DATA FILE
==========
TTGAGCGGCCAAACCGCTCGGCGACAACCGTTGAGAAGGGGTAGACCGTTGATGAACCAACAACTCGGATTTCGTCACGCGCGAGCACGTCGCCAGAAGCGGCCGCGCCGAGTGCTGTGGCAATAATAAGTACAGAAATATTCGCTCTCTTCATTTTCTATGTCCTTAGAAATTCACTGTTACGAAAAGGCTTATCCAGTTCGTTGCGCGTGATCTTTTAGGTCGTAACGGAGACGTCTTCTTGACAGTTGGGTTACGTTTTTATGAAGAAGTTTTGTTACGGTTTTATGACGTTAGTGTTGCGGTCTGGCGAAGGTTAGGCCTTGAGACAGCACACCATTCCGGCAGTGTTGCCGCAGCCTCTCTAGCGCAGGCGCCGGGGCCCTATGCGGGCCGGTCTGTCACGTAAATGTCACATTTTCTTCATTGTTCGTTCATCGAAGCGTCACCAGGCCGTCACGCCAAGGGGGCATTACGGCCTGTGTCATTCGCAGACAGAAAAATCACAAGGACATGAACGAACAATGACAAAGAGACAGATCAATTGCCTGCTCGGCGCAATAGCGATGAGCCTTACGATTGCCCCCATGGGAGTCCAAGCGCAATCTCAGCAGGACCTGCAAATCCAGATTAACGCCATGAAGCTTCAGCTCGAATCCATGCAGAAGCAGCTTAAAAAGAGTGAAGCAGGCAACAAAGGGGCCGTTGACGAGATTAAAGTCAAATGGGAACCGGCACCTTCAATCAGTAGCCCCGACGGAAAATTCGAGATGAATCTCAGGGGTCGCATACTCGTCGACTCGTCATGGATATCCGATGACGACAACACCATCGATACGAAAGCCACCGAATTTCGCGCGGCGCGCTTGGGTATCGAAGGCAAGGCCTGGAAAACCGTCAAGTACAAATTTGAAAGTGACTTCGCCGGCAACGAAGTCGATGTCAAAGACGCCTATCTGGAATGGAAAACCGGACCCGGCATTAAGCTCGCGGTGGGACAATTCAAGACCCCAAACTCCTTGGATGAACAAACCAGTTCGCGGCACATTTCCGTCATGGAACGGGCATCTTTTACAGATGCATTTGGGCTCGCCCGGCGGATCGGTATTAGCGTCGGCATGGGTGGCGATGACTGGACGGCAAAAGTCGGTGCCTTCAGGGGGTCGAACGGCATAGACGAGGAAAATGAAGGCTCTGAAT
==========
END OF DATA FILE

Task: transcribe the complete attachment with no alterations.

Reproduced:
TTGAGCGGCCAAACCGCTCGGCGACAACCGTTGAGAAGGGGTAGACCGTTGATGAACCAACAACTCGGATTTCGTCACGCGCGAGCACGTCGCCAGAAGCGGCCGCGCCGAGTGCTGTGGCAATAATAAGTACAGAAATATTCGCTCTCTTCATTTTCTATGTCCTTAGAAATTCACTGTTACGAAAAGGCTTATCCAGTTCGTTGCGCGTGATCTTTTAGGTCGTAACGGAGACGTCTTCTTGACAGTTGGGTTACGTTTTTATGAAGAAGTTTTGTTACGGTTTTATGACGTTAGTGTTGCGGTCTGGCGAAGGTTAGGCCTTGAGACAGCACACCATTCCGGCAGTGTTGCCGCAGCCTCTCTAGCGCAGGCGCCGGGGCCCTATGCGGGCCGGTCTGTCACGTAAATGTCACATTTTCTTCATTGTTCGTTCATCGAAGCGTCACCAGGCCGTCACGCCAAGGGGGCATTACGGCCTGTGTCATTCGCAGACAGAAAAATCACAAGGACATGAACGAACAATGACAAAGAGACAGATCAATTGCCTGCTCGGCGCAATAGCGATGAGCCTTACGATTGCCCCCATGGGAGTCCAAGCGCAATCTCAGCAGGACCTGCAAATCCAGATTAACGCCATGAAGCTTCAGCTCGAATCCATGCAGAAGCAGCTTAAAAAGAGTGAAGCAGGCAACAAAGGGGCCGTTGACGAGATTAAAGTCAAATGGGAACCGGCACCTTCAATCAGTAGCCCCGACGGAAAATTCGAGATGAATCTCAGGGGTCGCATACTCGTCGACTCGTCATGGATATCCGATGACGACAACACCATCGATACGAAAGCCACCGAATTTCGCGCGGCGCGCTTGGGTATCGAAGGCAAGGCCTGGAAAACCGTCAAGTACAAATTTGAAAGTGACTTCGCCGGCAACGAAGTCGATGTCAAAGACGCCTATCTGGAATGGAAAACCGGACCCGGCATTAAGCTCGCGGTGGGACAATTCAAGACCCCAAACTCCTTGGATGAACAAACCAGTTCGCGGCACATTTCCGTCATGGAACGGGCATCTTTTACAGATGCATTTGGGCTCGCCCGGCGGATCGGTATTAGCGTCGGCATGGGTGGCGATGACTGGACGGCAAAAGTCGGTGCCTTCAGGGGGTCGAACGGCATAGACGAGGAAAATGAAGGCTCTGAAT